Jamie
What did that next step look like for you?

Susan
So for me, I started a blog at the time, which was called EducationCloset. And, uh, it actually started as a way for us to document that process at that school. Like, we’re putting arts integration into action, but there’s gotta be other people out there who are trying to do this, and they need to know what else somebody else is doing, right? So it was a way for us to kind of document “Here’s what we tried and here’s what worked. And here’s what didn’t work. Here’s the lessons that we’ve created for each other,” and so it just kind of evolved at that point as a blog. And as I did that, somehow it caught the attention of people in a county in Maryland – Anne Arundel County – so it’s where the capital of Maryland sits, Annapolis. And they were starting arts integration as well. They were in the midst of this huge grant, and they had a position available for an arts immigration specialist at the county level.

Jamie
Tell us more. What is an arts integration specialist do?

Susan
So an arts integration specialist actually helps to develop an arts integration initiative so it could be school-based. So somebody who can lead those kinds of efforts in a school, act as that facilitator in terms of providing models and support and answering questions. It can go to the district level, which is where I was with Anne Arundel, where you’re actually facilitating that in multiple schools. So for me, I actually started with five elementary schools with the intention of then adding those layers of middle and high school. That was the plan, was to be able to implement that which is a huge next step, right, and then, then there are art integration specialists out there who consult with schools, who come in and and work with schools in terms of “we need to get you started in this particular area of your grant” or go out and provide professional development for teachers to be able to teach them strategies and support mechanisms that way. There are so many things that arts integration specialists can do.  In that particular role, I was able to do that at the county level and kind of develop that programming which teaches you a lot because it’s different doing it in multiple schools, than just doing in one school.

Jamie
Fast forward to now: How did the Institute for Arts Integration and STEAM come to be?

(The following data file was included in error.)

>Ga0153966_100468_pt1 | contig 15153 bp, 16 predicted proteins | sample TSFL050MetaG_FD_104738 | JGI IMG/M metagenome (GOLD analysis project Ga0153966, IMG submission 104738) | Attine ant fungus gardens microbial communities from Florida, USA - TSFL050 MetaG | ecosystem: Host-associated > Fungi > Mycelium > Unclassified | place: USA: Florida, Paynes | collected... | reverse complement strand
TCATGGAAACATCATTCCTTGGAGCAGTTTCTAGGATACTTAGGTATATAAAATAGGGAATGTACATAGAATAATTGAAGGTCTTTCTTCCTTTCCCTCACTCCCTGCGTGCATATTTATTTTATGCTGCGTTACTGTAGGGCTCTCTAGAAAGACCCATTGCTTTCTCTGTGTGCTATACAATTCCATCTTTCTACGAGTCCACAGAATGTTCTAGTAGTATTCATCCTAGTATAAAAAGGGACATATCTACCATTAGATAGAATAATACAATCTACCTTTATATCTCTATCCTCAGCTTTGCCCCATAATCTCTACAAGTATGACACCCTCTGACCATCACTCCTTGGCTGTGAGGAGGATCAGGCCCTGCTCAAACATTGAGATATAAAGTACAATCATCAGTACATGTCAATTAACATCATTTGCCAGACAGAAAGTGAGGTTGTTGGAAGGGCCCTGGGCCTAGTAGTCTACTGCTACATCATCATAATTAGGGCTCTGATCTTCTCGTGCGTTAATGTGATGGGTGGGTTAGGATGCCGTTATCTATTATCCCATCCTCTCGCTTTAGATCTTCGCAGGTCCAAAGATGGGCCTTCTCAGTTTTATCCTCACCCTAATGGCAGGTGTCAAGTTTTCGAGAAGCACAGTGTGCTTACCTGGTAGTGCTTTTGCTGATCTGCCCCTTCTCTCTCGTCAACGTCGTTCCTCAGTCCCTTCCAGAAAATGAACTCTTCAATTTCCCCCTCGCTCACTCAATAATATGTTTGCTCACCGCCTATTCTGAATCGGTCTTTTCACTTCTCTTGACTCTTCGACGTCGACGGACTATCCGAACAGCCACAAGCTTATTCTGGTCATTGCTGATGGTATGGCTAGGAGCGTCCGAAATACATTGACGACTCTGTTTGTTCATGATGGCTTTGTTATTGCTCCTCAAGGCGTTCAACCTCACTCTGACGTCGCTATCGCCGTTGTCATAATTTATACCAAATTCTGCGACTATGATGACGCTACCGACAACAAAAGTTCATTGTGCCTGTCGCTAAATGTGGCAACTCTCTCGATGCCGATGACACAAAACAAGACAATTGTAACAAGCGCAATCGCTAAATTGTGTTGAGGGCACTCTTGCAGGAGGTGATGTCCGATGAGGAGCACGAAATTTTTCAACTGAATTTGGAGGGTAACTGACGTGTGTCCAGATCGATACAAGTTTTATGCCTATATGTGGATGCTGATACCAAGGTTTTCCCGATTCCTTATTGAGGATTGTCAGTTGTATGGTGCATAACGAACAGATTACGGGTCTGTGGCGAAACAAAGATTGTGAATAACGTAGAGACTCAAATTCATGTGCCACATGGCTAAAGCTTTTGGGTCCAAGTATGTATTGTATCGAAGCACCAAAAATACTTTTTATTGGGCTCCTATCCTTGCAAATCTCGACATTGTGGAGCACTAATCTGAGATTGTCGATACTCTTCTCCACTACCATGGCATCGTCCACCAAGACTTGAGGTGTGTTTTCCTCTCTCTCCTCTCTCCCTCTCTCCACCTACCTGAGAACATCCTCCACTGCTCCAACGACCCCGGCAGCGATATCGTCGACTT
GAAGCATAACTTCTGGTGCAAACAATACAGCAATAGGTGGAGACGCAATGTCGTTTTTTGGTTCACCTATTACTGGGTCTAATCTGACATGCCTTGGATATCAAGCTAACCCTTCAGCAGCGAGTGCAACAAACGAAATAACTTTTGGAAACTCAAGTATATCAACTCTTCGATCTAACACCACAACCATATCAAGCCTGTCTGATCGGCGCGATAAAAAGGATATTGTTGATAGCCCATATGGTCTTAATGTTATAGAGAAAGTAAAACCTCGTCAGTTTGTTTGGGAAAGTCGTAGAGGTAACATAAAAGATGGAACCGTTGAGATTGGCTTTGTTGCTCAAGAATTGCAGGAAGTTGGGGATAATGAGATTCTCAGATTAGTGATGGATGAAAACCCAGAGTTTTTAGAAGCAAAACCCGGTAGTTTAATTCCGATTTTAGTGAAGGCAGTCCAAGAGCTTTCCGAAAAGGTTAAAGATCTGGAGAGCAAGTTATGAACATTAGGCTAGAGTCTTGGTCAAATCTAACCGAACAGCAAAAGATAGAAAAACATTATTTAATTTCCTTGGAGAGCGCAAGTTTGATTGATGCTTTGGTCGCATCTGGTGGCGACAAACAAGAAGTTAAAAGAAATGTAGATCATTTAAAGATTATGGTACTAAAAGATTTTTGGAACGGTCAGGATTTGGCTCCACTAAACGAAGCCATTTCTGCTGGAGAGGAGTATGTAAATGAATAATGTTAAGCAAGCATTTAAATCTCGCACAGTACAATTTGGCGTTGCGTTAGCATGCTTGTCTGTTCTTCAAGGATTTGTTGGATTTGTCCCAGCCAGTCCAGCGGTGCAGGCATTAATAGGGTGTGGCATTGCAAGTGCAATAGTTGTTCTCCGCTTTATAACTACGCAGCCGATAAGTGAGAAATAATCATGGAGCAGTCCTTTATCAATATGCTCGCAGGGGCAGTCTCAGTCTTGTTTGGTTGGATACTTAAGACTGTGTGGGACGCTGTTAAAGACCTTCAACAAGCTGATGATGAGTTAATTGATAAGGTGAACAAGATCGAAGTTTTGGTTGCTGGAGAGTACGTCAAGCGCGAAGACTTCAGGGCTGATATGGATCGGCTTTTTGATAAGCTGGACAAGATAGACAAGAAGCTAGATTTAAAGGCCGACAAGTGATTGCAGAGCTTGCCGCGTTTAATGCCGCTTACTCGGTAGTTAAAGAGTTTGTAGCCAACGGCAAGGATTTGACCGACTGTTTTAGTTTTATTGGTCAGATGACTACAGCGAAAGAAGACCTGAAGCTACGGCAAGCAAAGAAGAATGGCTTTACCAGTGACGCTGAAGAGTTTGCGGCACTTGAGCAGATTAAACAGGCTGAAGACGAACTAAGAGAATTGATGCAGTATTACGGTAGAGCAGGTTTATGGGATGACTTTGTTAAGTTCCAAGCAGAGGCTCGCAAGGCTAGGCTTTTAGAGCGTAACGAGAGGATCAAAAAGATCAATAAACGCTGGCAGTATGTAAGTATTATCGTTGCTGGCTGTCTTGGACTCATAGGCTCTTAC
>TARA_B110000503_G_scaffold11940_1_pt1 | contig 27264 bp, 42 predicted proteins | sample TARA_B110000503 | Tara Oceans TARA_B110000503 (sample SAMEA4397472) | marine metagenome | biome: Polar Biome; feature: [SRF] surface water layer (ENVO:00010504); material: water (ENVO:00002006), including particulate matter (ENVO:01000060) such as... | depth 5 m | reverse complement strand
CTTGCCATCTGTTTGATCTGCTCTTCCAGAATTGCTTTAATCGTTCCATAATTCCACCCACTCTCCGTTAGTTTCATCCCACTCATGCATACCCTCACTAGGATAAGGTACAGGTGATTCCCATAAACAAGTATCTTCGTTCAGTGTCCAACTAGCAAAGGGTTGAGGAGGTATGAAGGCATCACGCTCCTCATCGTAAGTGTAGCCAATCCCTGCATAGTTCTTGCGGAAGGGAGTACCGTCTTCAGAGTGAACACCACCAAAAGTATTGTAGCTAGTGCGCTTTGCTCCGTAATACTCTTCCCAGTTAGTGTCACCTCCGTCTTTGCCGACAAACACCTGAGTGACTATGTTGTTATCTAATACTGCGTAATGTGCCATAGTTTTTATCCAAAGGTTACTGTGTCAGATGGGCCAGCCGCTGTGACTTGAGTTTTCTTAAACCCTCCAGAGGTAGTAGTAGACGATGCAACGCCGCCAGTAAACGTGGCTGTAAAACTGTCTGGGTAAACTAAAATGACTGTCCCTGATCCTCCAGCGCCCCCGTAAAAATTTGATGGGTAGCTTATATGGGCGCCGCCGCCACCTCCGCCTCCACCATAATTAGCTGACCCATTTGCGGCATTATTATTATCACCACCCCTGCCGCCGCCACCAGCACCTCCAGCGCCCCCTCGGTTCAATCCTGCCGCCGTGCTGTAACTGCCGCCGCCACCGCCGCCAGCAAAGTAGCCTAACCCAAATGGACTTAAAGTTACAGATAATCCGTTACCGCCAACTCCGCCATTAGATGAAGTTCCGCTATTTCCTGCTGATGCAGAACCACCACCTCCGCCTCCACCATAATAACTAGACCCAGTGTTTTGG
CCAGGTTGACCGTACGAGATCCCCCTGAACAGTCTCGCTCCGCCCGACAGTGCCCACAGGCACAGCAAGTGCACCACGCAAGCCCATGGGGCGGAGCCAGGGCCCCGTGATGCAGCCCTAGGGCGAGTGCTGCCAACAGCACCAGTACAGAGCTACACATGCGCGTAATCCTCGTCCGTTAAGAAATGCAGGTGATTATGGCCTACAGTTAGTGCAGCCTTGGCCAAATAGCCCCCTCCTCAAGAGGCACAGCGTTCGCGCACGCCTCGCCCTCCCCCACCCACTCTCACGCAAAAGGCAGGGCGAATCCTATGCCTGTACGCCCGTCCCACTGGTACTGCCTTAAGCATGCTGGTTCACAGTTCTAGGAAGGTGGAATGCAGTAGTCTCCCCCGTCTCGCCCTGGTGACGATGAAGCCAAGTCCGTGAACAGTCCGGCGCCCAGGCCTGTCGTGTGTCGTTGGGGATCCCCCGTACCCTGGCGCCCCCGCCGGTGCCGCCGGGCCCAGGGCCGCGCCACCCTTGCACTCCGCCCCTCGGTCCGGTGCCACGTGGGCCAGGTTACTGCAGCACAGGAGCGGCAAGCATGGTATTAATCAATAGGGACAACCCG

Susan
So, we actually remained EducationCloset for a really long time. In fact, our web address is still that because that’s how most people know us, right. We evolved into the Institute because we began to see that this was a need for teachers, and more and more people were coming in, to the point where we were at 200, 300,000 visitors a month coming and using our resources. And so about four years ago, we sat down and said, you know what? There really should be an online certification for arts integration specialists because, um, it there were, there are programs out there for arts integration specialists that’re fantastic. Um, and I love them. I think it’s difficult because you have to travel to go to most of them, and it’s, it’s a burden for a lot of people because they can’t afford to leave. They’re trying to, you know, get their stuff done at school already. They don’t have time to leave and physically go somewhere, plus all the additional physical materials. And we knew that being online is the great equalizer, right? It provides an equitable opportunity for a lot of people who can’t afford it otherwise. So we developed the certification program to support that, and it has now gotten to be credited by the International Association for Continuing Education and Training. So it’s internationally accredited. And once we got accredited, we knew that we really were an institution. We had become an institution of learning. And so that’s when we made that final shift in this past January to becoming The Institute for Arts Integration and STEAM and that’s where we are at this point.

Jamie